The British Antarctic Survey (BAS) said the 1,550 square kilometre iceberg broke free of the shelf on Sunday when a crack known as Chasm-1 extended through it.
It happened close to the BAS’s Halley Research Station, which glaciologists said remains unaffected by the event, with 21 members of staff now maintaining the base and operating its scientific instruments.
The calving took place a decade after BAS scientists first detected the growth of vast cracks in the ice.
BAS director Dame Jane Francis said glaciologists had anticipated the event.
“Measurements of the ice shelf are carried out multiple times a day using an automated network of high-precision GPS instruments that surround the station,” she said.
“These measure how the ice shelf is deforming and moving and are compared to satellite images from ESA, Nasa and the German satellite TerraSAR-X.
“All data are sent back to Cambridge for analysis, so we know what is happening even in the Antarctic winter — when there are no staff on the station, it is dark for 24 hours and the temperature falls below minus 50°C.”
Research station relocated
In 2016, BAS relocated the Halley Research Station 23km inland of Chasm-1 after it began to widen.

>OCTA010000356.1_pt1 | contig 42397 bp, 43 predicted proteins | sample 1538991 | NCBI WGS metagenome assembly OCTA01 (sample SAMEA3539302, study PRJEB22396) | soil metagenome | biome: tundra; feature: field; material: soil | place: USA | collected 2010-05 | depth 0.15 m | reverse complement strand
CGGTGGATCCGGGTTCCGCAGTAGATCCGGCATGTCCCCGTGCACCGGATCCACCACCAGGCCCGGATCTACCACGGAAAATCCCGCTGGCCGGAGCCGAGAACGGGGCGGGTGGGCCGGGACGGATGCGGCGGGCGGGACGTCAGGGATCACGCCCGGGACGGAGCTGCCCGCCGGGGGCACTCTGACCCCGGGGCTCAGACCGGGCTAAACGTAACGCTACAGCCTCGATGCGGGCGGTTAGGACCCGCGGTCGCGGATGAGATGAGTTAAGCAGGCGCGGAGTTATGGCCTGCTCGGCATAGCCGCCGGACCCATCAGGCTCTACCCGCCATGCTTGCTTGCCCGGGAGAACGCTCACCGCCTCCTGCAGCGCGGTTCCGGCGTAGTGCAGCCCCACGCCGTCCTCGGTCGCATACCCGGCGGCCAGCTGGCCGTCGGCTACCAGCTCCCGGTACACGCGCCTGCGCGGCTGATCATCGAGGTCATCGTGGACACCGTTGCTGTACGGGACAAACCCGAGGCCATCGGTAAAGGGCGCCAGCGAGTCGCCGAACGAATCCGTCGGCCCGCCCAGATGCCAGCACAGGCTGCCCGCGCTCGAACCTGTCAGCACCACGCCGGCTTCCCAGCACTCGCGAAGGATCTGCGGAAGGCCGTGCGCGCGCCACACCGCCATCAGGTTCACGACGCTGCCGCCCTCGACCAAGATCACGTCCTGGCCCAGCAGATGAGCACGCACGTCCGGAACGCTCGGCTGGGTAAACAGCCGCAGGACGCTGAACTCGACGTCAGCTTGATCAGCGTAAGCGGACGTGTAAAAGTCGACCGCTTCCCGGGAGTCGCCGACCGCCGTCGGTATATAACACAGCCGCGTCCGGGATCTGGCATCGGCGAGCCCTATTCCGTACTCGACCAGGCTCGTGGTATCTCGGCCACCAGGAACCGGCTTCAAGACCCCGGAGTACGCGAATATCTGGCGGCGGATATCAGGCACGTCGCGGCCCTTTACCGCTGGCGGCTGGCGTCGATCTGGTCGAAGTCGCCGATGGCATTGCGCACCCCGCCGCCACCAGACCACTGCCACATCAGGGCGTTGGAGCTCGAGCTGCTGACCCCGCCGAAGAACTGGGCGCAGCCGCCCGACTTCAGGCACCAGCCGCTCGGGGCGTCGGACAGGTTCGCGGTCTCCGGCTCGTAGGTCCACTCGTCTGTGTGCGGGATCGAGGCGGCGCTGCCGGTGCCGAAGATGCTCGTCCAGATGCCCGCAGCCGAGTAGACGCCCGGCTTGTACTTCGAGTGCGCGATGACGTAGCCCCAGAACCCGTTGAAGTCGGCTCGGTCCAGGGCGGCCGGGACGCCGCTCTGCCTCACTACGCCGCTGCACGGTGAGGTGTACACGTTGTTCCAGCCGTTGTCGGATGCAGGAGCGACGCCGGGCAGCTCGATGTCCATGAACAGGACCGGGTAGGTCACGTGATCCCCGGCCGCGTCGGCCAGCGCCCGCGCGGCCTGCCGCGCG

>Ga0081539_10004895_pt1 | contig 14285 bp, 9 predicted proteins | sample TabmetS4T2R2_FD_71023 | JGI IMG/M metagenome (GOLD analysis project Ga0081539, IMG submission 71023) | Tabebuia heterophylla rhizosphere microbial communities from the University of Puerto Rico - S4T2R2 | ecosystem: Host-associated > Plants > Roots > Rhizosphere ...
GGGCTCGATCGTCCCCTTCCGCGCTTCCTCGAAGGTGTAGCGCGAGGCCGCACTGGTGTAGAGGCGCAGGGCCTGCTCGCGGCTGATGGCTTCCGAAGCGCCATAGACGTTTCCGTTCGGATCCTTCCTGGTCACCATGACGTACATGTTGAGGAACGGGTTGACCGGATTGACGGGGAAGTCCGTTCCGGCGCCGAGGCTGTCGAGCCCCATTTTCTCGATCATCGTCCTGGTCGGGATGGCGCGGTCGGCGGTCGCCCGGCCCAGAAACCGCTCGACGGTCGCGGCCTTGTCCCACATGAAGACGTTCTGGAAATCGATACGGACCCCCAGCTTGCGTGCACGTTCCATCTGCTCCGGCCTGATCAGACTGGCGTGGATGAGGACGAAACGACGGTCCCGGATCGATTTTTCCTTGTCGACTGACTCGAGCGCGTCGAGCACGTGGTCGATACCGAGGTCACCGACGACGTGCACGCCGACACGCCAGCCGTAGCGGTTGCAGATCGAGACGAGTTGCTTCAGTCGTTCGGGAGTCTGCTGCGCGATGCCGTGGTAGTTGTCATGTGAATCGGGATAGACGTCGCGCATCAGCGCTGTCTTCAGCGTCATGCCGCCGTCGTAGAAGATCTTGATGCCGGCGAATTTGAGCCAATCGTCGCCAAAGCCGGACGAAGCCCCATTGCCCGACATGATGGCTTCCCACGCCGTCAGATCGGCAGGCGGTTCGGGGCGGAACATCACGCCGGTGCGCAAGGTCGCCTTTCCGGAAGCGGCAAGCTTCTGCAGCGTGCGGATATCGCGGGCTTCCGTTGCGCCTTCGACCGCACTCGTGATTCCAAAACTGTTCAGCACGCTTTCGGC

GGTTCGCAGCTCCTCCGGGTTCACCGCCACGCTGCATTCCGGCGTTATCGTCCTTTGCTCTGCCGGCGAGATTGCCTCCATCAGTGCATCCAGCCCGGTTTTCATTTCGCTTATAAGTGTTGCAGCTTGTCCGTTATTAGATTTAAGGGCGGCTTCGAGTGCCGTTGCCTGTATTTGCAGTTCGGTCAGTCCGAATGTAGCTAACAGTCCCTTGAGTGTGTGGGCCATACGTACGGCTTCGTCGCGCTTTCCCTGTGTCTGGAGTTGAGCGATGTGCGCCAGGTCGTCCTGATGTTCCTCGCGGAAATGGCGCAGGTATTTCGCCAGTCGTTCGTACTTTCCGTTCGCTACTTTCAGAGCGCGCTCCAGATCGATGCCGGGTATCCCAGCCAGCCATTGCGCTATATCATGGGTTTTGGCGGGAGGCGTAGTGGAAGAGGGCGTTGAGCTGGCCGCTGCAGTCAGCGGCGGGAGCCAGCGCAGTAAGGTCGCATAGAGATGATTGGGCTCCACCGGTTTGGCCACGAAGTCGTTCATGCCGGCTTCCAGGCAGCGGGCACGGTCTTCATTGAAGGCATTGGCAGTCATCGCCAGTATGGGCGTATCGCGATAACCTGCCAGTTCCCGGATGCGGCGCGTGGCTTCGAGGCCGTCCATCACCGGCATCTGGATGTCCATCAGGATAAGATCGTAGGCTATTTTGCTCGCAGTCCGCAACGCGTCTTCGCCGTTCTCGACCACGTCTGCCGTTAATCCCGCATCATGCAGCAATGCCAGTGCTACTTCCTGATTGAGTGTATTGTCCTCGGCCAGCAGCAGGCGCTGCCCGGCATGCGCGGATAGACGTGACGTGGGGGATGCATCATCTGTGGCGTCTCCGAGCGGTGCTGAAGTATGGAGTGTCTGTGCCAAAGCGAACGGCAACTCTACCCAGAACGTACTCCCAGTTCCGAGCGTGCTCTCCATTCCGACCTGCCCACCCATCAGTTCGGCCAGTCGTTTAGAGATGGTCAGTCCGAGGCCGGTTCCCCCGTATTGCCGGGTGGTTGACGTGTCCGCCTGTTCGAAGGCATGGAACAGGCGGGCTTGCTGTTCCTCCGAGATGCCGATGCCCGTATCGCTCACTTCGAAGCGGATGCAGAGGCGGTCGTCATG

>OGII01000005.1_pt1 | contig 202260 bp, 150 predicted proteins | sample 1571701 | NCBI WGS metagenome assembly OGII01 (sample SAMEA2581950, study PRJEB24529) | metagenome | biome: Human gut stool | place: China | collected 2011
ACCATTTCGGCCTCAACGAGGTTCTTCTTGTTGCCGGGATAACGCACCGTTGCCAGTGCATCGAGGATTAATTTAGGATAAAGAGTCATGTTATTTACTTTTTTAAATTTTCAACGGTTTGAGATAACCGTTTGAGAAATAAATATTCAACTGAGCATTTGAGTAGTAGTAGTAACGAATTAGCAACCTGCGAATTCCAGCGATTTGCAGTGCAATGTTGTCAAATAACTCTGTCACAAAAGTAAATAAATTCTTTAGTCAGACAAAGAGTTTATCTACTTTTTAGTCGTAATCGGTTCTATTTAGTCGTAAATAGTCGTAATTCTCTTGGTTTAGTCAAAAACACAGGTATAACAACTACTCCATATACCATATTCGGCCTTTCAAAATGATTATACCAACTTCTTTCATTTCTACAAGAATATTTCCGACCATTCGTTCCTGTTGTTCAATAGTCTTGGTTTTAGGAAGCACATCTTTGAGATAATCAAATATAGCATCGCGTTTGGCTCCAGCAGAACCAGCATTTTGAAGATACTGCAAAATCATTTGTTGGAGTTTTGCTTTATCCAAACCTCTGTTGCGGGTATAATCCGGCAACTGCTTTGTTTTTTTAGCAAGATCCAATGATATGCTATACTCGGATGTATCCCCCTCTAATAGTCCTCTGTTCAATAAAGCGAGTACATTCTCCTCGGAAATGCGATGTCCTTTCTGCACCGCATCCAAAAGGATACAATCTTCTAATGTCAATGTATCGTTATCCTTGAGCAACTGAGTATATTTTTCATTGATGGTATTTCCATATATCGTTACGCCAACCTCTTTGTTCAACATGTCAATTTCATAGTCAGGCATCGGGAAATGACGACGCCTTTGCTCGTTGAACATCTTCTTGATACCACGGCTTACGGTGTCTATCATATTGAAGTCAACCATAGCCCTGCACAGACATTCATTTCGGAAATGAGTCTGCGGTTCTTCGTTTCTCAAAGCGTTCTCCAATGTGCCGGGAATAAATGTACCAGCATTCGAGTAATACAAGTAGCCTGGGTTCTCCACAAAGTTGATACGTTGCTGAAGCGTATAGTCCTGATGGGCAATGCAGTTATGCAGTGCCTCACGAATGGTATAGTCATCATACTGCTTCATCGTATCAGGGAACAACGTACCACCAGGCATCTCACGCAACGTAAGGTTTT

Since 2017, staff have been deployed to the station only during the Antarctic summer, from November to March.
Staff at the station maintain power supplies and facilities that keep the scientific experiments operating remotely through the winter.
Their work will continue until they are collected by aircraft on about February 6.
The station sits on Antarctica’s up to 150m-thick Brunt Ice Shelf. The floating ice shelf flows at a rate of up to 2km per year west towards the sea and calves off icebergs regularly.
This is the second major calving in the area in the past two years.
In May 2021, the world’s largest iceberg — four times the size of Abu Dhabi — fell into the ocean in Antarctica after breaking off from the Ronne Ice Shelf.